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The Actuary The magazine of the Institute & Faculty of Actuaries
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Soapbox: Cutting through the clutter

Anyone trying to keep track of 
the various proposed reforms 
of financial services regulation over the next few years will 
have to have eyes in the back of their head. It seems that almost wherever you look in the UK, Europe and beyond, someone is cooking up some changes.

The major reform in the UK, of course, will be the replacement of Labour’s tripartite regulatory system — the Bank of England, the Financial Services Authority (FSA) and the Treasury — with a range of new regulatory units with new powers.

A key element of the coalition government’s proposals is a substantial strengthening of the powers of the Bank of England coupled with the creation of a new Financial Conduct Authority (FCA). The FCA is the current front-runner as the name of the organisation that was originally pencilled in to be called the Consumer Protection and Markets Authority.

The list of directives and regulations making their way through the labyrinthine procedures of the European Union is intimidatingly long — so long that a cynic might be tempted to wonder whether there isn’t a deliberate policy of swamping the sector with consultations and drafts that it wearies of responding to them.

There is hardly a sector of the retail or wholesale financial service market that isn’t affected by this — hedge funds, derivatives, banking, insurance, pensions, securities, retail investments, venture capital and audit are all on the list.

If practitioners think that negotiating a way through this deluge is bad enough, imagine the challenge facing those on the regulatory side of the fence.

FSA chief executive Hector Sants summed up the problem when he published the FSA’s business plan back in March: “The 2011/12 business year for the FSA will be a difficult one. We have to ensure that we are operating effectively as a supervisor as well as 
taking forward the key policy initiative. 
The principal ones are progressing the domestic consumer protection strategy, implementing a number of key EU directives and influencing the continuing international regulatory reform agenda — all this has to be done at the same time as taking forward the preparations for a new regulatory structure. The regulatory reform agenda remains on track to ensure the new structure will be ready in 2012,” said Mr Sants.

The FSA may find itself marking time if it is indeed ready before the end of 2012 because the pace of the Treasury’s consultation and the increasing 
likelihood of a tough Parliamentary passage for the new structure suggests that we will be well into 2013 before the new regime is properly in place and operational.We are currently only at the stage where consultation has recently closed on a draft Financial Services Bill to enact the government’s reform proposals.

The huge number of responses, which can be found at www.hm-treasury.gov.uk, will now be considered by a joint committee of both Houses of Parliament, which has been asked to report by 16 December. Faced with that deadline it is very hard to see a Bill properly emerging before the end of the first quarter of 2012.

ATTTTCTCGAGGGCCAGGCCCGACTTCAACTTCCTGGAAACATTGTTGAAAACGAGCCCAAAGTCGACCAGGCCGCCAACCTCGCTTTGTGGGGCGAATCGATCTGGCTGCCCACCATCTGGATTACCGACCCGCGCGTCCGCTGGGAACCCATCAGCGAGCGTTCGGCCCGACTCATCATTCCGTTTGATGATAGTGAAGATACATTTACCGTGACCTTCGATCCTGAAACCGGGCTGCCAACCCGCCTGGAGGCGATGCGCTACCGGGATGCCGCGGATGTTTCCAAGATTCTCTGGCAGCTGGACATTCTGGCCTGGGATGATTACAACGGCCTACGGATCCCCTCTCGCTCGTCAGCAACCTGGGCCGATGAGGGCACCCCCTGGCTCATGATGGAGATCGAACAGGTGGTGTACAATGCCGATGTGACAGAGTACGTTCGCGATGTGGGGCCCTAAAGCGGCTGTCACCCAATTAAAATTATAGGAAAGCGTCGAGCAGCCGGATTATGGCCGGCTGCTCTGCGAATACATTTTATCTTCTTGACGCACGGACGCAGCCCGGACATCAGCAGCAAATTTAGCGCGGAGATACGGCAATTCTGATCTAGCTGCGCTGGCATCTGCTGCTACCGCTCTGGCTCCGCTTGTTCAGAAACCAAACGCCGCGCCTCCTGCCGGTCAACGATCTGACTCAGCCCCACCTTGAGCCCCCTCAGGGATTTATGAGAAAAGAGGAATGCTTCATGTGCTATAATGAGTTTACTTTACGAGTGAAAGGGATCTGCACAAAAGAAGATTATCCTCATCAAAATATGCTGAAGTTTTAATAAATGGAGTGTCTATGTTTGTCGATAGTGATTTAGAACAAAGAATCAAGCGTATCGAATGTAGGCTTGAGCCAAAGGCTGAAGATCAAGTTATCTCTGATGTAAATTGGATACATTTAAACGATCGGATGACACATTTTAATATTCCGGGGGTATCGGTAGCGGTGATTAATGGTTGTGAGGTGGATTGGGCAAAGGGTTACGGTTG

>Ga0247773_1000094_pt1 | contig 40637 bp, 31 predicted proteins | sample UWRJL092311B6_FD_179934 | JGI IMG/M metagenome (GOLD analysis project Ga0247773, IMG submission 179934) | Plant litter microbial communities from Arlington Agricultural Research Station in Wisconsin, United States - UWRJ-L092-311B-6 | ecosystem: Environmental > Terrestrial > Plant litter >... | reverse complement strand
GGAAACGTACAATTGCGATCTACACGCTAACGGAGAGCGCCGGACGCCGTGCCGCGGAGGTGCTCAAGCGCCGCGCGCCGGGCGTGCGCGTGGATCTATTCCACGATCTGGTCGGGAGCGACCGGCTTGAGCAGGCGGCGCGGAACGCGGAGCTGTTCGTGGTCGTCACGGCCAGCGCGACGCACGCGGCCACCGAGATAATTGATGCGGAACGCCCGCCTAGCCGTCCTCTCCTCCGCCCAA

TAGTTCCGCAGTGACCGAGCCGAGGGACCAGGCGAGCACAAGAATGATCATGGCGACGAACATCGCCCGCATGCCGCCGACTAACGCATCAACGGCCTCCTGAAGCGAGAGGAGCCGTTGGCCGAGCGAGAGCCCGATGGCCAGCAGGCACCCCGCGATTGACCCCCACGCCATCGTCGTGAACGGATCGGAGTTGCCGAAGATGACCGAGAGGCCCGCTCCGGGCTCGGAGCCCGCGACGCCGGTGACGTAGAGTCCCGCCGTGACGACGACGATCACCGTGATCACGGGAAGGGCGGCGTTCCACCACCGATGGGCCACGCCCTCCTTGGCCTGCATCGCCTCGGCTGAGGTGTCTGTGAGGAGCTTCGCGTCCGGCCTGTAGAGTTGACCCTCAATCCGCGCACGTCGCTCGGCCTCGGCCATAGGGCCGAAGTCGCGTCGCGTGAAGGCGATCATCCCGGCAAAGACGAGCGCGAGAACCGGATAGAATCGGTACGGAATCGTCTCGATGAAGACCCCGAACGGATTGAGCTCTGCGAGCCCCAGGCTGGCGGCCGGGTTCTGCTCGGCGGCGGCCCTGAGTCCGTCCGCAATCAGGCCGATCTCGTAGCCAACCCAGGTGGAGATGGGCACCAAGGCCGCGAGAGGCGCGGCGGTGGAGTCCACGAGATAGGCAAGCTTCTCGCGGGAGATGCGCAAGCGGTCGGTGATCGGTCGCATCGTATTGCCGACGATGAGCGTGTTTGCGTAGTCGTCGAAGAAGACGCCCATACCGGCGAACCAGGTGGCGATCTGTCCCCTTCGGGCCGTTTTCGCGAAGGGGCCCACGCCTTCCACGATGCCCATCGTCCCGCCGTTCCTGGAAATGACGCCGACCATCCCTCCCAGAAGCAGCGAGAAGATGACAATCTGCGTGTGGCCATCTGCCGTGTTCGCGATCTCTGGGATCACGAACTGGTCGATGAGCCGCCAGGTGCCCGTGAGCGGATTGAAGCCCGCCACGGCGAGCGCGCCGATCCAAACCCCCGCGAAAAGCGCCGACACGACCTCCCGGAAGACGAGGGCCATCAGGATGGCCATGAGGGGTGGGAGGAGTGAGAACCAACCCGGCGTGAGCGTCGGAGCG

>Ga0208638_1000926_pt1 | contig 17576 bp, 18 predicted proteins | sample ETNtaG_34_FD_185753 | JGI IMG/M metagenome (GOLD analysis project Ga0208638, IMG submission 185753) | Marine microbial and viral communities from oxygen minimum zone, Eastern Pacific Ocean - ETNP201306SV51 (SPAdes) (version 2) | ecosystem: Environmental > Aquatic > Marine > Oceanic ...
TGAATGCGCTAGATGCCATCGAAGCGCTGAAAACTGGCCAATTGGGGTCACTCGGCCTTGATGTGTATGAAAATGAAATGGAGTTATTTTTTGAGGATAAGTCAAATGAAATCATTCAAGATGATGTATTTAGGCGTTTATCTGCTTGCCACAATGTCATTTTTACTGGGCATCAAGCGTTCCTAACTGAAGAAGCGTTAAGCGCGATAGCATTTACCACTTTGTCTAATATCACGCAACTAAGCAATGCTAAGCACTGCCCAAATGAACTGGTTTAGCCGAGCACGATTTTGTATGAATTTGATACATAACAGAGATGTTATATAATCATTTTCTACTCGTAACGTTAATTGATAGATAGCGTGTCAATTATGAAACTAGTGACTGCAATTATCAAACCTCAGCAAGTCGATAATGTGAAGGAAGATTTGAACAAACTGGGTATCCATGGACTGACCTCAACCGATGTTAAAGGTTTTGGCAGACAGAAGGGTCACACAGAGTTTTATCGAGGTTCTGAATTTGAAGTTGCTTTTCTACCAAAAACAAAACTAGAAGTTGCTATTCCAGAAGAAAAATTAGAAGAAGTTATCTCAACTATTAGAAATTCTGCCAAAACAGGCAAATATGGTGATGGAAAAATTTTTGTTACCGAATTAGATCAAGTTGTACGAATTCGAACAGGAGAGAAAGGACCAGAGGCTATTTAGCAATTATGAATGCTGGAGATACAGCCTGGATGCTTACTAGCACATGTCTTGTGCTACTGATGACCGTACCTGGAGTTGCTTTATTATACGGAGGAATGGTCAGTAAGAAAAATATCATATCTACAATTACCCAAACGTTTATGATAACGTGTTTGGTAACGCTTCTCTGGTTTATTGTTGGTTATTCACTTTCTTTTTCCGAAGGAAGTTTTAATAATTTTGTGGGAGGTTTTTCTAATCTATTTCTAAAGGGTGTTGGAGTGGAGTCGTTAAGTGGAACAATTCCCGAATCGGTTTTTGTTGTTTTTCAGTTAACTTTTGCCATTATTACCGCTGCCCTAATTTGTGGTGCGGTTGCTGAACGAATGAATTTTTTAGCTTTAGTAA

This would not leave sufficient time to debate it properly, even allowing for the spillover session in September, especially given the huge interest there will be in its progress and the vast scope there is for potential mischief-making.

As one example, you can already see Parliamentary forces being marshalled by the independent financial adviser community to use the debate to delay the implementation of the Retail Distribution Review (RDR). 
The influential Treasury Select Committee has positioned itself aggressively on this issue following a report it produced on 
RDR during the summer.

The committee asked for a delay in the timetable for implementing RDR beyond the current plan of 2013 and, when this was rebuffed by Mr Sants and the FSA, the committee’s chairman Andrew Tyrie went on the attack: “We need good conduct of business regulation but we have to make sure that the successor bodies are accountable and explain their decisions, not only to the industry but even more importantly to the millions of consumers who pay for their services.” He said that the Treasury Select Committee planned to open a formal inquiry into the accountability of the FCA — and that is before the Bill has even been presented to Parliament.

This all suggests the progress of the Bill will straddle two Parliamentary sessions and that it is likely to take about a year from start to finish, meaning implementation could drift deep into 2013.

While all this is going on, the EU will be producing directives on packaged retail investment products, market abuse, financial sector sanctions, audit policy, insurance mediation, money laundering and insurance guarantee schemes, not to mention a continuing debate about the implementation of Solvency II.

Keeping abreast of that lot will tax the best-resourced public affairs departments in the City.

David Worsfold is group editorial services director at Incisive Media